She let her mother know and pulled on her sandals. We scaled down the hill of their house and made it to the road. She stopped me from slipping a few times. We eventually turned right until we reached a pathway that passed a few lower hills, turned steeply up one hill and then another. At this point, I was either crawling or holding her hand with a sweaty palm. I couldn’t understand how she was able to make her way so quickly and without a single stumble. It was like she was made from air.
Eventually, we made it to the top. I communicated using my limited Hindi and broken Gujarati. We peered out to her house, which I could barely see from here. She asked me how I liked the view from the top, and all I could manage was ‘khub saras che!’ (it’s so great!). I could tell she was proud of this hill, the other hills, and the land that made up her town. While we were up there, she pointed out which hills were part of Mogra, and the neighboring villages. She asked whether I wanted to take a picture and shook her head when I said, sheepishly, that I’d forgotten my phone. The air was cool and the wind was strong. It was an awesome respite from the intense heat of Tejgadh. On the way down, we took a zigzag path that was a little less steep, though I did eventually take off my chappals (sandals) as she suggested. I asked her how old she was, and whether she was in school. She was 17. She had taken the 10th grade exams two years in a row, but had failed. Something in the way she said it, I took to mean that she wasn’t going to try again. I wanted to know what she wanted to do next, but I wasn’t sure how to ask. She asked me how old I was and was surprised when I said 32. I confirmed that I was married, and didn’t have kids. Every time we reached a new sloped decline, she would ask if I thought I could walk it and I would say “I don’t know….” in English, without thinking. She wanted to know what this meant. She repeated after me, but had trouble with the ‘d’t’ sound in don’t. She taught me a phrase in Gujarati, but I don’t remember it now.
On the way back, she went to a neighbor’s house and pulled a sprig of bright pink flowers from a tree and gave them to me. We passed by a group of girls who looked about her age, stopped for water at their house, and made it back to her home. My coworkers were sitting on a cot outside and I joined them. I asked her to sit with us a few times, but she held back. We sat on the cot chatting for a while, and I saw her shooing away the goats, carrying baskets and buckets, and going in and out of the house to help prepare dinner. It was only then that I noticed that there were crops surrounding their home. She was probably going to work on those fields when her brothers went back to school (one would return to Vasantshala, the other had enrolled in school in Mogra). I could sense that she felt at home in this landscape. But what did her choices look like? Did she want to work on the land? Was she going to marry young? Would she want that? Or would she have more say with her family?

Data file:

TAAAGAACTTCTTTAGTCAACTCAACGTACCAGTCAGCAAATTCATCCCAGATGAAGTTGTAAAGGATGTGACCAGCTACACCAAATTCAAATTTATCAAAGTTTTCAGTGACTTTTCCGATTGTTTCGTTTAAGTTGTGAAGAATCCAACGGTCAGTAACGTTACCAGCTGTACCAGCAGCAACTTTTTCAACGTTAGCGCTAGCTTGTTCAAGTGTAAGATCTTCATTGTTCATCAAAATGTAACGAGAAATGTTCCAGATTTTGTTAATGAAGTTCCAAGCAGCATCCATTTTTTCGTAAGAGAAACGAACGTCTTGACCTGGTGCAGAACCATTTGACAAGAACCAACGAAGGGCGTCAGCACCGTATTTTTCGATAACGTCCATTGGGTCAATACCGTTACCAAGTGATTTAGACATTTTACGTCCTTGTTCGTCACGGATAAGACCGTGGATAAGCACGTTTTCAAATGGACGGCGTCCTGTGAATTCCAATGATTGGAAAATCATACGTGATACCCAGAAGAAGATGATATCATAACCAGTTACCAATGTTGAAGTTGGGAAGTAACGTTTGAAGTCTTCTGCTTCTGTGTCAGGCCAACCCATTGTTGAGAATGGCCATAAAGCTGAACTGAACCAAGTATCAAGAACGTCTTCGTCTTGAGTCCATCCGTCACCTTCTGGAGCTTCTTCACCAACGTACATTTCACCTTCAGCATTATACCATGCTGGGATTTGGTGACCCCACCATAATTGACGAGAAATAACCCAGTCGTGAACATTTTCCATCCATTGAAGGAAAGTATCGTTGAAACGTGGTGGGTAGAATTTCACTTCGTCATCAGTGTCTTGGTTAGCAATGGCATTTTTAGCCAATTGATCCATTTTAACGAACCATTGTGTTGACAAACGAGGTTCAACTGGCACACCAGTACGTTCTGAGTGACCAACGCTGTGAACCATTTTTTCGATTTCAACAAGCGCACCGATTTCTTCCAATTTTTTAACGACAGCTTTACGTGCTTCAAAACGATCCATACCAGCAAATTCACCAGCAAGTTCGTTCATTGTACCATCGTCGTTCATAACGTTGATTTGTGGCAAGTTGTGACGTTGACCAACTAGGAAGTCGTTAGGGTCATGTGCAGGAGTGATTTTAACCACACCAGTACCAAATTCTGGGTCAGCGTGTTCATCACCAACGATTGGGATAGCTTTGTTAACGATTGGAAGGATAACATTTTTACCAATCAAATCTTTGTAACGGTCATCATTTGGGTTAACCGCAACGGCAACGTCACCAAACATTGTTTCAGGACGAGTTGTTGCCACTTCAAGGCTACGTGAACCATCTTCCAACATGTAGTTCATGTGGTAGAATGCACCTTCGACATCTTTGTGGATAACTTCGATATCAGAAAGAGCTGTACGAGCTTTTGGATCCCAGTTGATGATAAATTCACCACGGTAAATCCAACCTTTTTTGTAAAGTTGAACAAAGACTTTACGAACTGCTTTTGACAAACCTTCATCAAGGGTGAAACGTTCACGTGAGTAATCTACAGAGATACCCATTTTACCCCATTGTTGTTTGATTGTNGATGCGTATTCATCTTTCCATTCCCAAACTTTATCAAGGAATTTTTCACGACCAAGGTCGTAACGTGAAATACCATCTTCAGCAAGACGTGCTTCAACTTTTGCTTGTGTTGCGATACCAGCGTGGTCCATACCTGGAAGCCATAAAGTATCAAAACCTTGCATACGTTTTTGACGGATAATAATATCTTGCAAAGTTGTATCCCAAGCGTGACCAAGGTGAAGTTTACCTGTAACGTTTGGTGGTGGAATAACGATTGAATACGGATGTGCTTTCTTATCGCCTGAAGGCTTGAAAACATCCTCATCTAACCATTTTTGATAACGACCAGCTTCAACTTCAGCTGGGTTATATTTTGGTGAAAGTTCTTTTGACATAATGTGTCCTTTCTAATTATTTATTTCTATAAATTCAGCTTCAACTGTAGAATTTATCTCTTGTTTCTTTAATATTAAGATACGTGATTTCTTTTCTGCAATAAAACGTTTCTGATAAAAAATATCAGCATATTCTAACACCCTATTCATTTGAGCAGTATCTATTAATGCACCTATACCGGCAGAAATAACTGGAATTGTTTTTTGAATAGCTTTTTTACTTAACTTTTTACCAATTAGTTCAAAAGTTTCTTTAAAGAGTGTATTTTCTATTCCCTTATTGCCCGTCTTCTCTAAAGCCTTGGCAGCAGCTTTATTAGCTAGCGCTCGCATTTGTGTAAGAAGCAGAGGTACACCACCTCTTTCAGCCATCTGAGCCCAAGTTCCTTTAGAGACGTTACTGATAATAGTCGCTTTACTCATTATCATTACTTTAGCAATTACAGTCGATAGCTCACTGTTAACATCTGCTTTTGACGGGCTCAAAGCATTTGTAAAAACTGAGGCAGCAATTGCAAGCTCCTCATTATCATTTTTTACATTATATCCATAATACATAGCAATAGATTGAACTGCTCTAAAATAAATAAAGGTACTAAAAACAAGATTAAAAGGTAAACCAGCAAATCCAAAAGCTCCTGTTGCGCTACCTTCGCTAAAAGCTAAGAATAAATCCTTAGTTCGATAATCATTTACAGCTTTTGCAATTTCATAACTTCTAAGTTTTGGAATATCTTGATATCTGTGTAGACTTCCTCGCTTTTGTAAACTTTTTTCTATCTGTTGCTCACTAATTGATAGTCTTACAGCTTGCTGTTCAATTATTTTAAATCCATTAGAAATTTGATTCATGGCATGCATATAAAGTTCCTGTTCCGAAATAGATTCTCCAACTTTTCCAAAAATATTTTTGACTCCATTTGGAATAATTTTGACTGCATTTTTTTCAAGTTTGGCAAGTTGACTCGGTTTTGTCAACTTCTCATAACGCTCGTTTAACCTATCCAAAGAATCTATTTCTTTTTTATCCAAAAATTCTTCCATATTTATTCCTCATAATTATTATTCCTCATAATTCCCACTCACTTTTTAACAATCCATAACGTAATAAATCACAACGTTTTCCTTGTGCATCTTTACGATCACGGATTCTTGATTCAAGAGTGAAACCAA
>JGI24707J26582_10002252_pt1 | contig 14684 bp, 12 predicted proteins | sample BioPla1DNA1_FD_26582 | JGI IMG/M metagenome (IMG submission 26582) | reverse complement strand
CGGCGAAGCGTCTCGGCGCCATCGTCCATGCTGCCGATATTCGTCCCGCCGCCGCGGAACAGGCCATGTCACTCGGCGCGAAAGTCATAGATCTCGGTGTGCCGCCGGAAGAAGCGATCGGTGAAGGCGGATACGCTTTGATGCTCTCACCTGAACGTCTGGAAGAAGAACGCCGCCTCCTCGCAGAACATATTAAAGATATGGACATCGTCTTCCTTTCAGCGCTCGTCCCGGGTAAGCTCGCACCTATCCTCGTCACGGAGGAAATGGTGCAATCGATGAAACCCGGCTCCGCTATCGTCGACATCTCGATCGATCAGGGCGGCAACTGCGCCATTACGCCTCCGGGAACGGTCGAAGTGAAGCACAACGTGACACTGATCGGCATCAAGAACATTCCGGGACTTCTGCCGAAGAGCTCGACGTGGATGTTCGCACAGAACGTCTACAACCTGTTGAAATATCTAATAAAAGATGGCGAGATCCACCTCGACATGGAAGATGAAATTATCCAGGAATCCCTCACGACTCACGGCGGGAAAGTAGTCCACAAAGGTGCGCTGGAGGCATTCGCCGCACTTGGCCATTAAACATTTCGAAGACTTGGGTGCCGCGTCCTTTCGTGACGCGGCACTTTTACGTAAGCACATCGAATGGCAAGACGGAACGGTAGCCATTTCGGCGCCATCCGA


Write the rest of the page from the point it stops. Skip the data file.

When we ate dinner, the only women who ate with the men were myself and one of the English teachers, a volunteer from a German organization. The other women Vasantshala teachers had helped prepare the meal, as did Manisha, and they were on serving duty. I felt bad for doing nothing to help, though it didn’t stop me from taking second rounds of the delicious egg stew and dhal, wondering in the back of my mind if the other women would get enough food. I hoped so. I later asked the teachers if they had eaten and gotten enough. As we prepared to leave, I went back to say goodbye to Manisha, not sure if she would feel the same sense of friendship as I had felt. Her brother Atul had taken my flowers, and their mother told him they were for me. He handed them back to me, and we laughed. I told Manisha I hoped I would see her again and that I really enjoyed going up the hill together, though I said it all in English. She said goodbye, and I could tell she enjoyed the trek too, which made me feel warmed. Her mother smiled at the both of us, in a scene that reminded me irresistibly of leaving her house after having taken her on a date. Though really, she had taken me. I would miss her.
Thinking back to Jagori’s work, I wondered what Manisha would have thought if she had been at our gathering with the girls from AGAJ. I thought she probably would have known (or liked?) many of the songs, but her command of English was not the same as theirs, even after having made it to 10th grade. And she had so many responsibilities at home. What will “feminist consciousness” look like in her life? I am hopeful that she will build on her almost other-worldly attachment with the hills in Mogra. But I wish I knew what else she dreamed for. And I wish I could help her on that path. Though, perhaps she will get there without too many stumbles anyway.
Jagori. N.d. “Our History.” Retrieved July 13, 2018 at: http://www.jagori.org/our-history.